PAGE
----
Hydropower back in World Bank`s good books

Hydropower back in World Bank`s good books Big hydropower projects are poised to re-enter the good books of the World Bank (wb) and the Asian Development Bank (adb). In the early 1990s, the wb had stopped funding the Sardar Sarovar Project under pressure from the Narmada Bachao Andolan. That marked the beginning of a phase during which the bank was a reluctant lender to big hydro-projects.

But the new thinking within the bank is that hydropower and nuclear energy projects hold the key to reducing carbon emissions, and in mitigating climate change. Similarly, the adb, which had stopped funding nuclear power projects in 1995, is reorienting its stance. The banks obviously can't resist the lucre of the multi-billion dollar carbon market. Funding hydro and nuclear power will earn them carbon credits.But critics say that in their haste to earn carbon credits, the banks have overlooked the old question marks over these projects.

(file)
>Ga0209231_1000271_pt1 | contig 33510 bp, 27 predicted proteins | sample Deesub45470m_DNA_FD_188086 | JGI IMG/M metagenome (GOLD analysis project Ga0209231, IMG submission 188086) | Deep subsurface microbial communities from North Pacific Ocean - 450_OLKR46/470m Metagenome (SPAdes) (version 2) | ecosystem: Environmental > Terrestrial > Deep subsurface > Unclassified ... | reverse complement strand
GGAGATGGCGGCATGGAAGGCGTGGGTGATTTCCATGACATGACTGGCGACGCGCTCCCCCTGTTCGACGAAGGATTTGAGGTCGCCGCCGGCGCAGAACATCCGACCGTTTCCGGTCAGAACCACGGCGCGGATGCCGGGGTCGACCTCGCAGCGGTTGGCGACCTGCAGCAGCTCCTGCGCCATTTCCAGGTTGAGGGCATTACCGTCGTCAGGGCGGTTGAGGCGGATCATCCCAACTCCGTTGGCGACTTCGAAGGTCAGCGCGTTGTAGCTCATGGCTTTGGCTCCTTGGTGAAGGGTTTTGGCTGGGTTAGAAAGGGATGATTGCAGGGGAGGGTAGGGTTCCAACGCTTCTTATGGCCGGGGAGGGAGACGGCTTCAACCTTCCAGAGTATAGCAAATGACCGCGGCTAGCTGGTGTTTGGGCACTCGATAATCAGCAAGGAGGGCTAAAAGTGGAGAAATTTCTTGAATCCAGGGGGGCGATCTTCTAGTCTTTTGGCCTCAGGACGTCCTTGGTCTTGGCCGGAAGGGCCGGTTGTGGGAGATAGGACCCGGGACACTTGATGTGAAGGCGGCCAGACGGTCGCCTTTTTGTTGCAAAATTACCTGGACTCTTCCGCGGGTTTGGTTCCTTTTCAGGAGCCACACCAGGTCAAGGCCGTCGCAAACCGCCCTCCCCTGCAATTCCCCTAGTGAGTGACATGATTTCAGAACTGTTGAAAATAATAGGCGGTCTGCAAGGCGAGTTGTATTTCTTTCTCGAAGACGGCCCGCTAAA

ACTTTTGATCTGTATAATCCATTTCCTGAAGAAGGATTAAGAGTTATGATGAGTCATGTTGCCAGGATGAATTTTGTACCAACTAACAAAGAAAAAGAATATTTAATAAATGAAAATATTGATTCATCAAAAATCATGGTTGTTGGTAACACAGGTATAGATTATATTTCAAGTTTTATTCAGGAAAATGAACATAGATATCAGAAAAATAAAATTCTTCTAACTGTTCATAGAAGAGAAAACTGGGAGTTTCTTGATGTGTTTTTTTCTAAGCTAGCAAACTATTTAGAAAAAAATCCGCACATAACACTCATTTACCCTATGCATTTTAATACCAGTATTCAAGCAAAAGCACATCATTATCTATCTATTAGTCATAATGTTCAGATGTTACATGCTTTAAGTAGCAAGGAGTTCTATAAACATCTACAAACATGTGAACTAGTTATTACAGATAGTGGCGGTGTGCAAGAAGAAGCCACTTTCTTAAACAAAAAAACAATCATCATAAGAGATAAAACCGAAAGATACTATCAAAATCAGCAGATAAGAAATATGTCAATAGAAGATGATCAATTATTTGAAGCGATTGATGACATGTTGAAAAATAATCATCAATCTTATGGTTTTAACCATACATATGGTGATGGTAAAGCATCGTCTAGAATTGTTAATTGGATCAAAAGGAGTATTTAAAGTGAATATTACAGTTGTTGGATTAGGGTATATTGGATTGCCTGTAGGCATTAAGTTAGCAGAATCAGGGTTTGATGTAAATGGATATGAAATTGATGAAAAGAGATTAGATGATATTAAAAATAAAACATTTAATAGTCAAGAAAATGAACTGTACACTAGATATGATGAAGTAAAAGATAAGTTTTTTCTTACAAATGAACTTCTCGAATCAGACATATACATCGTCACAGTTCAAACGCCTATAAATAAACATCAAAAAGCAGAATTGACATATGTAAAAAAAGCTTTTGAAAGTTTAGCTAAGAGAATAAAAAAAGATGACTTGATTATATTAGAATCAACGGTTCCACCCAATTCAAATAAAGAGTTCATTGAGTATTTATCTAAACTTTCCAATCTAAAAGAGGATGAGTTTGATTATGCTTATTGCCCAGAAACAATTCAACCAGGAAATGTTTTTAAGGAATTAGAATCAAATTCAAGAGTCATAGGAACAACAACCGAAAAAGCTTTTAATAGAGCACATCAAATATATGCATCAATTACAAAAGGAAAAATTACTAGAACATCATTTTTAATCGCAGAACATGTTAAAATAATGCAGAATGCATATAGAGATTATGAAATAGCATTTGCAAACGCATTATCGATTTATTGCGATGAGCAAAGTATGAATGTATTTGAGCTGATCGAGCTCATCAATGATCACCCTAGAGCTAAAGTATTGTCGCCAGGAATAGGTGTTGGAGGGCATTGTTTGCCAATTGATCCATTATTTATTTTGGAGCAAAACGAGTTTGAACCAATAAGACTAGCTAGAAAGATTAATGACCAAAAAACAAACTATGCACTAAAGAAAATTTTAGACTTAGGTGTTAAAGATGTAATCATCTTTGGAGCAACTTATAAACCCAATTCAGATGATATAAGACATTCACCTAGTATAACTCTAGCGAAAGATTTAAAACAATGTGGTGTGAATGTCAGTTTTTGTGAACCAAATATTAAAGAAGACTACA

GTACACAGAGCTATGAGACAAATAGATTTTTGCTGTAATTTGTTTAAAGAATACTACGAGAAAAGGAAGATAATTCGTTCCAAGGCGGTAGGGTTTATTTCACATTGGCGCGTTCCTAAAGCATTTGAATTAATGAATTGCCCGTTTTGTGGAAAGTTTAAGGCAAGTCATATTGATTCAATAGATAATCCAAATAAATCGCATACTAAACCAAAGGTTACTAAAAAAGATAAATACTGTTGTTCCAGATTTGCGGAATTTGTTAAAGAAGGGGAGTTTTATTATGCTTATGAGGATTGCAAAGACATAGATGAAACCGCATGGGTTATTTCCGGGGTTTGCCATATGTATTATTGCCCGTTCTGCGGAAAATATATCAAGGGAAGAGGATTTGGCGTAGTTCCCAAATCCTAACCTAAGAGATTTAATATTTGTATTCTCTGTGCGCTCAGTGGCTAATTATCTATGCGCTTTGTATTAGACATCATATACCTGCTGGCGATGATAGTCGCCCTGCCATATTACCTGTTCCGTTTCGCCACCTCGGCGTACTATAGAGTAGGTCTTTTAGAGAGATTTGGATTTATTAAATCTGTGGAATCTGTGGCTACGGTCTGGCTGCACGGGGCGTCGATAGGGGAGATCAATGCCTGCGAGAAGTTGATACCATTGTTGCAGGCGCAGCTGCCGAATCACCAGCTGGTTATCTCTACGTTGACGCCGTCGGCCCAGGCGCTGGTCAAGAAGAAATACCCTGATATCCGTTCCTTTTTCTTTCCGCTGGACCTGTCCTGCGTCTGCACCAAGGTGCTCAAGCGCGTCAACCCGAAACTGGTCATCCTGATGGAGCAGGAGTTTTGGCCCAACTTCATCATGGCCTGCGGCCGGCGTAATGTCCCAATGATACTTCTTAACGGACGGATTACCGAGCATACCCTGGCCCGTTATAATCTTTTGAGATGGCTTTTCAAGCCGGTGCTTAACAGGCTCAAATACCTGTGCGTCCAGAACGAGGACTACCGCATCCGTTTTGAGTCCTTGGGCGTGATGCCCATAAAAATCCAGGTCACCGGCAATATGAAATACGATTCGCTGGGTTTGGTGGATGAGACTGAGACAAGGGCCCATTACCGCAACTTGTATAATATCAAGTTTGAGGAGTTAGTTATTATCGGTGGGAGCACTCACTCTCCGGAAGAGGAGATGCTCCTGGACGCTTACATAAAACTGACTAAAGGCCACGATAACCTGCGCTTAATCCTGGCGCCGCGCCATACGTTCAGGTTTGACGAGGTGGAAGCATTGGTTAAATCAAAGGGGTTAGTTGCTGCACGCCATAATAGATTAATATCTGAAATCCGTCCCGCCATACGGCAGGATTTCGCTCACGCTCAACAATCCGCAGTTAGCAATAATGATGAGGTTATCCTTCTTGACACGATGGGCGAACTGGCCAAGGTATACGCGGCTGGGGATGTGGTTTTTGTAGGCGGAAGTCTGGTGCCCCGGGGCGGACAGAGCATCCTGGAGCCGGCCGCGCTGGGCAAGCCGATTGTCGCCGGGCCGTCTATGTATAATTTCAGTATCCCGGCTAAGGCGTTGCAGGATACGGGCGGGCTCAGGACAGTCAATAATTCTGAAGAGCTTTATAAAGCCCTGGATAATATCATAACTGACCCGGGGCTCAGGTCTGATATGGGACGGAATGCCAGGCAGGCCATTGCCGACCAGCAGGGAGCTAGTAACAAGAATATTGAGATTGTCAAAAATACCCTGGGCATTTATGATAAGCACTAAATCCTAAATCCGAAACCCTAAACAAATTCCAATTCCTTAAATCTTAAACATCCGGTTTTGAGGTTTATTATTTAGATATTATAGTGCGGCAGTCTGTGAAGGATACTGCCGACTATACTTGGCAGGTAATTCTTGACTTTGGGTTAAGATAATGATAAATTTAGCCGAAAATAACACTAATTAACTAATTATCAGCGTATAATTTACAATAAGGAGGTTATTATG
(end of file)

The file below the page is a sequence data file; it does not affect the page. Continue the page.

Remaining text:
An April 23, 2006, meet of the World Bank's Development Committee marked the first formal inklings of change. The bank's top decision-making body deliberated on a confidential report, Clean Energy and Development: Towards An Investment Framework, that day. The report makes a strong case for hydropower and nuclear projects as insurance against climate change. The April 23 meet vetted this stance, and decided that the wb should approve a reorientation in funding policies by September-end.
Myths Is hydropower a good agent to reduce emission targets then? The International Hydropower Association believes that is the case. A pamphlet of this association notes that hydropower mitigates climate change by substituting